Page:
I first saw thirtysomething in October 1988. I was 25, I’d been back in London as an adult for two years (having last lived here as a child) when my father died suddenly in NZ. The last time I’d seen him was at the airport in Auckland in June 1986 and, my mother and sister and I all sobbing, dad leaned over and said “You have to go now, she (ie my mum) can’t take this any more.” Our sister had died 5 years earlier and mum had had a heart attack from grief at just 60, so I knew that dad didn’t just mean she couldn’t keep crying, he meant I had to go. I kissed them again, turned and left. That was the last time I saw my father alive.
I borrowed money and flew to New Zealand for his funeral. I can’t remember at which point in the trip this happened, I can’t even remember if it was before or after the funeral, after I expect, but I was staying in Auckland with my mates Sandra and Dazee and they loved this new tv series which I hadn’t seen. We sat down to watch and it was the episode when Michael’s father dies. They were mortified, I think I burst out laughing, but maybe I burst out crying. Anyway I loved thirtysomething.
So, following Amie’s great suggestion for one of my 55 Joys, I found it on YouTube and watched the first episode, which I’ve never seen before.
They look like children. Michael and Hope and Elliot and the rest of them, they look so young. The actors were older than me when I first watched and now they look like babies. Everyone is white, everyone is straight, everyone is able-bodied, everyone is rich. Even the ones who think they aren’t. Especially them. It’s very slow, theatrically so. It has an oddly obvious soundtrack, even though it’s written by the brilliant W. G. Snuffy Walden. Michael is wearing braces. Melissa is wearing braces. Hope is insanely thin for a woman who says she has post-pregnancy weight. The male characters are way more sexist than I remember. The woman are still doing the babies or career thing. Still. They spend the last ten minutes acknowledging they’re so lucky and complaining anyway – the 80s version of #firstworldproblems.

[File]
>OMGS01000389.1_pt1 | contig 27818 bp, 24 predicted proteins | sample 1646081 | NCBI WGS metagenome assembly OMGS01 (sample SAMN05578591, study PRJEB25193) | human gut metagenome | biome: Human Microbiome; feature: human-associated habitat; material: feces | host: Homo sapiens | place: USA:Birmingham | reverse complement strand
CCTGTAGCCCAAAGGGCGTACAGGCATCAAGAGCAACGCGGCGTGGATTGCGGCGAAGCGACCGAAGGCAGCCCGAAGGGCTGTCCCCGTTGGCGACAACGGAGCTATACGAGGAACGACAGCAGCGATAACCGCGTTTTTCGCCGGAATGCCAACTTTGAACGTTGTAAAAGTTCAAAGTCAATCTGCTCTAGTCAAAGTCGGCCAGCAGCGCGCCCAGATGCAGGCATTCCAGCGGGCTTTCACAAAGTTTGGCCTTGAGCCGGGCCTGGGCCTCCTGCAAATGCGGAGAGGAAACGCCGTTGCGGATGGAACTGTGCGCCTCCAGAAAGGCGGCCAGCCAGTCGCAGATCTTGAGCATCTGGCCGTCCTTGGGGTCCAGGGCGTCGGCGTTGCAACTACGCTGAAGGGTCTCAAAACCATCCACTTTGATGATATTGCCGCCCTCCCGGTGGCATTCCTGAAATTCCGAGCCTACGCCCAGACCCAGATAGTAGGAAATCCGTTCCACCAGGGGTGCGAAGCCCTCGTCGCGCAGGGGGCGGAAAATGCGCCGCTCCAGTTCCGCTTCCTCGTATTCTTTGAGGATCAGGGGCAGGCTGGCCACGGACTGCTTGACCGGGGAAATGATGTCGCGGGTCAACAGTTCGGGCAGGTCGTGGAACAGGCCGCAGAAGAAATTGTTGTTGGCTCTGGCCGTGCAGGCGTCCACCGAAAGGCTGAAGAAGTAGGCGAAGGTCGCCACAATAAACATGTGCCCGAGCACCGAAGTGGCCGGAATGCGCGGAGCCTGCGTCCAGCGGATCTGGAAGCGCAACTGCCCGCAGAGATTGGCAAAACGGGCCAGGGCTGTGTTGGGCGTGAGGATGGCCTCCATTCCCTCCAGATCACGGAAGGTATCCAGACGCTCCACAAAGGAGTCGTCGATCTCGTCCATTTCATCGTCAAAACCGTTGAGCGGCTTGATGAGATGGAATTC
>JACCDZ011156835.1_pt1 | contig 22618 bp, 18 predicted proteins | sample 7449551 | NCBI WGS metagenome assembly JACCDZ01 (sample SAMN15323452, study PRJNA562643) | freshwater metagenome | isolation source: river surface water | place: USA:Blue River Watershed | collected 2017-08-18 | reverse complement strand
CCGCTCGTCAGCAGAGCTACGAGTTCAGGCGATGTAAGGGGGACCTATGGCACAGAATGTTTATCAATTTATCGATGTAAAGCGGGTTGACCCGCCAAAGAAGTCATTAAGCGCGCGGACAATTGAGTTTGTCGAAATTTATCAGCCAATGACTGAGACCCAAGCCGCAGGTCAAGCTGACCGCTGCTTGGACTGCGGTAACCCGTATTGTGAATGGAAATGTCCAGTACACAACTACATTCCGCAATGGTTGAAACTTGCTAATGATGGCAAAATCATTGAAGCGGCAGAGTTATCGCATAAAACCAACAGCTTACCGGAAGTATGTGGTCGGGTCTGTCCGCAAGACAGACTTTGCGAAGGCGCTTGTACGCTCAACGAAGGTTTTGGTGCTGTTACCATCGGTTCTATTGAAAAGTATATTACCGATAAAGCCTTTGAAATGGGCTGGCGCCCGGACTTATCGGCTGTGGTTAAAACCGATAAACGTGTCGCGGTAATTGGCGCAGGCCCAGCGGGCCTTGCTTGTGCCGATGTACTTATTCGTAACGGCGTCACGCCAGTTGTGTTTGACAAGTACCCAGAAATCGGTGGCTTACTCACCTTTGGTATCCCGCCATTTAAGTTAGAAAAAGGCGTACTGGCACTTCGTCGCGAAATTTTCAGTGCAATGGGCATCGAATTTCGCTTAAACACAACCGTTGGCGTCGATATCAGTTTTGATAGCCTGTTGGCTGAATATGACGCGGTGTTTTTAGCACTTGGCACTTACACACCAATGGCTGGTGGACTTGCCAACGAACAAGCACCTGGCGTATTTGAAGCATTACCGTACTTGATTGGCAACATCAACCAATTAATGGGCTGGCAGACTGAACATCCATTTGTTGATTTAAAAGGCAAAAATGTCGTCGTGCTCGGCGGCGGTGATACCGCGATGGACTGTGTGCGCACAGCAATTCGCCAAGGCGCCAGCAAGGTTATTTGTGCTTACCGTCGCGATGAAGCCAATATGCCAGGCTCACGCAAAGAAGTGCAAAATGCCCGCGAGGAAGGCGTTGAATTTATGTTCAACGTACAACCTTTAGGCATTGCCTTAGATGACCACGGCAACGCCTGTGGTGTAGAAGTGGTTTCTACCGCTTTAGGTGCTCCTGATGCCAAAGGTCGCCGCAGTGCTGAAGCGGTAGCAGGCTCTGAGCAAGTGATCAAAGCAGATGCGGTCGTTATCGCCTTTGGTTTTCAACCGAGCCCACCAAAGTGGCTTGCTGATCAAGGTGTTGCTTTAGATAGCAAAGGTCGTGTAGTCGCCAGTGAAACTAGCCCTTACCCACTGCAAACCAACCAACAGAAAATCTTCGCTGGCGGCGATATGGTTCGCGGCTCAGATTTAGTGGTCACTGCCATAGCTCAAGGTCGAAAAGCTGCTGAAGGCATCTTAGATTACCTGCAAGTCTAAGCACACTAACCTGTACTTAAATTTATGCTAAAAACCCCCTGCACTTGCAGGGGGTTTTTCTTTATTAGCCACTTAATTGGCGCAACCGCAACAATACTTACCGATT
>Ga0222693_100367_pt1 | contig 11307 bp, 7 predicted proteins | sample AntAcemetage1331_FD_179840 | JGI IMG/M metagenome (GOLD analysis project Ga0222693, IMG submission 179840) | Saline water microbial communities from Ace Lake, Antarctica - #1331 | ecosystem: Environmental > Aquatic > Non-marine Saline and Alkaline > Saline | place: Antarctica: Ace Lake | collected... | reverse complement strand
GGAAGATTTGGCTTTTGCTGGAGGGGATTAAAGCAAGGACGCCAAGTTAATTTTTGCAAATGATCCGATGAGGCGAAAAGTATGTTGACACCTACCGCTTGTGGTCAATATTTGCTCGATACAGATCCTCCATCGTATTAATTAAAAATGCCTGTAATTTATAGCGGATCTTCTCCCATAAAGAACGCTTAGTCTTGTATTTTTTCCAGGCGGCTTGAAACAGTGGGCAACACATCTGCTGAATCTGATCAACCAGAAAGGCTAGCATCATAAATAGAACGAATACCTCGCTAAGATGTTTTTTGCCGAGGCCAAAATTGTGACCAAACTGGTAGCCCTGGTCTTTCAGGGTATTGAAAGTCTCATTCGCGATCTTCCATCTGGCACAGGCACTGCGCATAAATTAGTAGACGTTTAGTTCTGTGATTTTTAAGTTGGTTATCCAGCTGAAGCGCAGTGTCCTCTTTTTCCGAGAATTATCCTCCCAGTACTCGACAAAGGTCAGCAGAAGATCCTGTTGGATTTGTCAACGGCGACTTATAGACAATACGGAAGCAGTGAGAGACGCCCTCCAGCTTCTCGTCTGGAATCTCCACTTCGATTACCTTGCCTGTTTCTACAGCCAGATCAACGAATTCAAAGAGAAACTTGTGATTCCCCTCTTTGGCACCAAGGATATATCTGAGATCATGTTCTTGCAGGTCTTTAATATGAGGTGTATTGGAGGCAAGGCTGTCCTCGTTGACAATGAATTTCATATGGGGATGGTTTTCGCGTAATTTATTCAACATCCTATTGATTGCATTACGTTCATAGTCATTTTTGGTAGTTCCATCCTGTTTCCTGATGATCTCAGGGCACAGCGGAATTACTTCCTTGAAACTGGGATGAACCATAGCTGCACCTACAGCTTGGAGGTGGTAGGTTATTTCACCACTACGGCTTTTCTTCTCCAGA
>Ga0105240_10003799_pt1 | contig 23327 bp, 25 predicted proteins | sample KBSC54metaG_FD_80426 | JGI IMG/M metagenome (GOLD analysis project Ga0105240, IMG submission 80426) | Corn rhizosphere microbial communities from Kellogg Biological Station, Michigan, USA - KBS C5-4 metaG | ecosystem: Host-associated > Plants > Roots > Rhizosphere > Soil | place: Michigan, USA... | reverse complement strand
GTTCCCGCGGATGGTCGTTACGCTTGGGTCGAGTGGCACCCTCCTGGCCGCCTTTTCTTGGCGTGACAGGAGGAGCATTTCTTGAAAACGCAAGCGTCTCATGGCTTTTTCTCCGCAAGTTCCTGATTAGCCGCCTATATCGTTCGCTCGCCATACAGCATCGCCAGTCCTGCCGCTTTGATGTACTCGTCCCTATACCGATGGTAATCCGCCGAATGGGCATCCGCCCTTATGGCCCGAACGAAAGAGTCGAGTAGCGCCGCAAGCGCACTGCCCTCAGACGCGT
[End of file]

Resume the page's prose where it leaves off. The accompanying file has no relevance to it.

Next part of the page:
And yet …
I know why it felt special. The plot was about feelings. Being friends. Being lovers. Being married. Bring friends and being married. And even though they seemed really grownup, really adult, they still talked about feeling lost, about the big and the small things that matter, all the time, at any age. How we feel.
Episode 1 even passes the Bechdel test. Just.
(Also, Ellyn’s voice is still the sexiest thing I’ve ever heard on tv.)
I think the reason those American characters with their houses and mortgages and proper jobs and cars and marriages and children seemed so absurdly grownup is that my life was a lot more like this in the mid/late 80s…